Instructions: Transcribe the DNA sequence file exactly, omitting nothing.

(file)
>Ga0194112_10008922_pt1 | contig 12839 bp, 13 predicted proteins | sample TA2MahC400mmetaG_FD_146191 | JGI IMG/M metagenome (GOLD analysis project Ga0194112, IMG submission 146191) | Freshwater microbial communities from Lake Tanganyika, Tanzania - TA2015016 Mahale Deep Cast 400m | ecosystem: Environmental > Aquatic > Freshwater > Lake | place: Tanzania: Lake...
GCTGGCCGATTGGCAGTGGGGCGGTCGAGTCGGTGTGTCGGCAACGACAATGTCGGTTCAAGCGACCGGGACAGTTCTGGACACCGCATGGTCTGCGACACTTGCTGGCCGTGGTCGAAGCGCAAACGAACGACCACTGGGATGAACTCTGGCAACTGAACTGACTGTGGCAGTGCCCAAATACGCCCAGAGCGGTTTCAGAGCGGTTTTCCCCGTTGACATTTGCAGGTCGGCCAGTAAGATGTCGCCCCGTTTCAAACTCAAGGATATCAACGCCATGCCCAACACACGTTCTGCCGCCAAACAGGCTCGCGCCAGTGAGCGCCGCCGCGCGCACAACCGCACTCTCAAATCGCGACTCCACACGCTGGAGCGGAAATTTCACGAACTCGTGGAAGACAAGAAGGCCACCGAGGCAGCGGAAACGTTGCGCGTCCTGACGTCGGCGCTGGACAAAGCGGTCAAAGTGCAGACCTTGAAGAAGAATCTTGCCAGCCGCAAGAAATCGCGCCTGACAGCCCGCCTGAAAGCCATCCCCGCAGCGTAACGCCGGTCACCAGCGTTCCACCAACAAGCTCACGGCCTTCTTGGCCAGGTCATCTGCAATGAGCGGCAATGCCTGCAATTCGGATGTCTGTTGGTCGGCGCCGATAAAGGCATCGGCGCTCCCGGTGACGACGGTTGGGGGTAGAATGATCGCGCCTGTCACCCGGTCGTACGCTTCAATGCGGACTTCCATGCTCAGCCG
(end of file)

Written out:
>Ga0194112_10008922_pt1 | contig 12839 bp, 13 predicted proteins | sample TA2MahC400mmetaG_FD_146191 | JGI IMG/M metagenome (GOLD analysis project Ga0194112, IMG submission 146191) | Freshwater microbial communities from Lake Tanganyika, Tanzania - TA2015016 Mahale Deep Cast 400m | ecosystem: Environmental > Aquatic > Freshwater > Lake | place: Tanzania: Lake...
GCTGGCCGATTGGCAGTGGGGCGGTCGAGTCGGTGTGTCGGCAACGACAATGTCGGTTCAAGCGACCGGGACAGTTCTGGACACCGCATGGTCTGCGACACTTGCTGGCCGTGGTCGAAGCGCAAACGAACGACCACTGGGATGAACTCTGGCAACTGAACTGACTGTGGCAGTGCCCAAATACGCCCAGAGCGGTTTCAGAGCGGTTTTCCCCGTTGACATTTGCAGGTCGGCCAGTAAGATGTCGCCCCGTTTCAAACTCAAGGATATCAACGCCATGCCCAACACACGTTCTGCCGCCAAACAGGCTCGCGCCAGTGAGCGCCGCCGCGCGCACAACCGCACTCTCAAATCGCGACTCCACACGCTGGAGCGGAAATTTCACGAACTCGTGGAAGACAAGAAGGCCACCGAGGCAGCGGAAACGTTGCGCGTCCTGACGTCGGCGCTGGACAAAGCGGTCAAAGTGCAGACCTTGAAGAAGAATCTTGCCAGCCGCAAGAAATCGCGCCTGACAGCCCGCCTGAAAGCCATCCCCGCAGCGTAACGCCGGTCACCAGCGTTCCACCAACAAGCTCACGGCCTTCTTGGCCAGGTCATCTGCAATGAGCGGCAATGCCTGCAATTCGGATGTCTGTTGGTCGGCGCCGATAAAGGCATCGGCGCTCCCGGTGACGACGGTTGGGGGTAGAATGATCGCGCCTGTCACCCGGTCGTACGCTTCAATGCGGACTTCCATGCTCAGCCG